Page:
- - Reflection : Reflection if a beam like this. We went to see that What will be reflected on the first surface we see?
- - Refraction : refracted light if a beam like this It can penetrate through objects. Follow it to see what it penetrates through the object. and then put the colors together
- - Shadow : Shadow. If a beam of light is like this, it must be followed by looking against the light source. If something comes in the way show that the point is a shadow
It's visually explained, something like this, but I don't know much about those equations, ha ha.
And this is an example of an image ( from Wikipedia ) that uses Recursive Ray Tracing technique. You can see that it is very realistic. It reflects on the wall. And also on the vase behind it. which rendering with other techniques cannot be done. because it doesn't really follow the light
The left question is, why not follow the light from the source? That's because there's Shadow, Refraction, Reflection, that's how much light it emanates from a light source. Some of them may not reach our eyes at all. We go after it and it's a waste of processing.
But even if we try to reduce the amount of light that must be followed Needless to say, I would know To sit and follow the light one by one like this, even if you only take the visible light it took a very long time So we've never seen it used in games before. Simply put, our favorite program, Cinebench, is to test it out. Just to render 1 image, even if it's a very strong CPU, it still takes more than 30 seconds, or rendering with the test program of TheaRender, which uses both CPU/GPU to help each other, it still takes time Almost 5 minutes to render only 4 images!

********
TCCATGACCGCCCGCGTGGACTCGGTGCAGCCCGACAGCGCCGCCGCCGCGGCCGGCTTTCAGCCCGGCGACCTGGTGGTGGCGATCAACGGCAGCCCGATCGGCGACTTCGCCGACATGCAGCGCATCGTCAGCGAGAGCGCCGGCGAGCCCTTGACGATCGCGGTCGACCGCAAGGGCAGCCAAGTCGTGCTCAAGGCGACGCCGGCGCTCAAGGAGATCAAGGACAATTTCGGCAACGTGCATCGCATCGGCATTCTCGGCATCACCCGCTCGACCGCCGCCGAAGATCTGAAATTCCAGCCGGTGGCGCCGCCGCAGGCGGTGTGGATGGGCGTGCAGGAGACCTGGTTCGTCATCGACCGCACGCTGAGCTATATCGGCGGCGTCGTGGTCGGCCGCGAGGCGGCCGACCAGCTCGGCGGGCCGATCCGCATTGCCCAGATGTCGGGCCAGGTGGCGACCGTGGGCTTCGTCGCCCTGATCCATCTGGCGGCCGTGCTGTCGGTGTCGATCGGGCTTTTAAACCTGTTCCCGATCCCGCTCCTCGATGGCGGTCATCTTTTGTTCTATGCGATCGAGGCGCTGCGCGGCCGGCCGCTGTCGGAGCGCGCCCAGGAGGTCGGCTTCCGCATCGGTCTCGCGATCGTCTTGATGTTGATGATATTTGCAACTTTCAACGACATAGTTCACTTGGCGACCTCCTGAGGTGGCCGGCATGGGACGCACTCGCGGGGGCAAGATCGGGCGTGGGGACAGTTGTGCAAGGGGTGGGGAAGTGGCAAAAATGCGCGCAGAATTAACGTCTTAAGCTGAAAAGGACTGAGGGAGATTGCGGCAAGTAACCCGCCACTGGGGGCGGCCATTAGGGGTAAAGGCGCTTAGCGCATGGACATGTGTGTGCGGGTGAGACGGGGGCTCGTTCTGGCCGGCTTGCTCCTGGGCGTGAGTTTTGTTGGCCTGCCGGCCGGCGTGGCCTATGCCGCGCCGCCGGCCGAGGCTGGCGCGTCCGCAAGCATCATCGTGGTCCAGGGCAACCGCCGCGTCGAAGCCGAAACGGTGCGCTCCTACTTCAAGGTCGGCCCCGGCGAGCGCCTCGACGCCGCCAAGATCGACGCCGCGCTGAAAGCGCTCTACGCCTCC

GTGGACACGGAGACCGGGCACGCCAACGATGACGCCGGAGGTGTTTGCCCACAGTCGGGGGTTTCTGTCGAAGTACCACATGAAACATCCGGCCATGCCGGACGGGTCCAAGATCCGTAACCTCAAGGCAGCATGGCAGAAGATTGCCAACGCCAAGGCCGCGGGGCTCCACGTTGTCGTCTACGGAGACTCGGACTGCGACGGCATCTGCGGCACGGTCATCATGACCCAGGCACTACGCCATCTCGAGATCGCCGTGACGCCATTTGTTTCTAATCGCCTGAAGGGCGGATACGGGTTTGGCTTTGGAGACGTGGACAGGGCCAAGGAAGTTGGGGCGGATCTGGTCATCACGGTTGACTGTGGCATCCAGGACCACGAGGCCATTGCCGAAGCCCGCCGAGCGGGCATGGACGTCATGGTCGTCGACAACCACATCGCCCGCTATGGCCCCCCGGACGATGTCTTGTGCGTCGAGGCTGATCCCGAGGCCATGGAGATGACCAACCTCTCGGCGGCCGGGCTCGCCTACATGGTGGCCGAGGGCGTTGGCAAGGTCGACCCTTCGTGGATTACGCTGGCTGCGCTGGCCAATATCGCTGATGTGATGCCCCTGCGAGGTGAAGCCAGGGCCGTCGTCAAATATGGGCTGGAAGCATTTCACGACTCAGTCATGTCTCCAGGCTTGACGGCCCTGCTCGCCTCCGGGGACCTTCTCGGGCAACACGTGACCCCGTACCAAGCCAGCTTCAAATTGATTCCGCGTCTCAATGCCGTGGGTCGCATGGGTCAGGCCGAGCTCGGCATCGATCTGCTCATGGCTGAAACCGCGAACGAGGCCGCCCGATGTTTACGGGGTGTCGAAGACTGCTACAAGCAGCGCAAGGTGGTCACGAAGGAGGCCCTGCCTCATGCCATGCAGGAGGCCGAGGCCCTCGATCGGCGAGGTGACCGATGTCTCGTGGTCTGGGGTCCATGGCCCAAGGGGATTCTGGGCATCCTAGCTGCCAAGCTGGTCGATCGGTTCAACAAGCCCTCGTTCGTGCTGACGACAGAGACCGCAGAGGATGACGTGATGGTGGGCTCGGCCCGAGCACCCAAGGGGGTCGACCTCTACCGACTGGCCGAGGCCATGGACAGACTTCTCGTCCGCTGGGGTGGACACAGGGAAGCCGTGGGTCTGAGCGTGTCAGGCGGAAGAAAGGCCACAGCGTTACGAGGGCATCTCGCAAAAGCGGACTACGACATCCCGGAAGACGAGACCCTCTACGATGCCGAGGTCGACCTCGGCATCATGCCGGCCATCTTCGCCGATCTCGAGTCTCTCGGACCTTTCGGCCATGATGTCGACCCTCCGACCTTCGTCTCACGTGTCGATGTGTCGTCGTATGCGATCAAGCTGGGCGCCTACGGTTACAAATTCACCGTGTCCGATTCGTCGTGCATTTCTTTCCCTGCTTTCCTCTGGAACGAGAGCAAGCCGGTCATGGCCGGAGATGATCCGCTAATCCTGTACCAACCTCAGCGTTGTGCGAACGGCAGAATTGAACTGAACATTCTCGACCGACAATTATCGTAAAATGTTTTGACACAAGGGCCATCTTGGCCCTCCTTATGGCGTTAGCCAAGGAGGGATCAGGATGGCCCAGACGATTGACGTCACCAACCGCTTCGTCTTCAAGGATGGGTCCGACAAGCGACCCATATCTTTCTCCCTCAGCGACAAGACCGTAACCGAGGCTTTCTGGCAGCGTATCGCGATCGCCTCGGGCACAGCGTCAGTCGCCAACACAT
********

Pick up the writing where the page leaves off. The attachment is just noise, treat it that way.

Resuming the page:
oh? So how do we get it into the game?
The funny thing is that Mr. Jen-Hsun Huang (Jensen) said that it took 10 years to develop until we have real-time ray tracing in the game, but seriously, the video showing the use of ray tracing was already 10 years ago. Before it fits exactly (10 years and 3 days) is a study of Intel in bringing Ray Tracing to use in Quake Wars games, but if what I understand is that it is using Ray Tracing, both the image that we can see, or simply said Quake Wars It's a Real Ray-Tracing Renderer
But for RTX, it is not a ray tracing of the whole image, but a Hybrid system is to take the advantages of The original rasterization, which we use as well tuned The engine is plentiful And already fast, combined with Ray Tracing is some effect. that can't be done by way Rasterization It took the ability of Ray Tracing to do it, called it Ray Traced Effects (*All images from this section, Screen Cap is from VDO).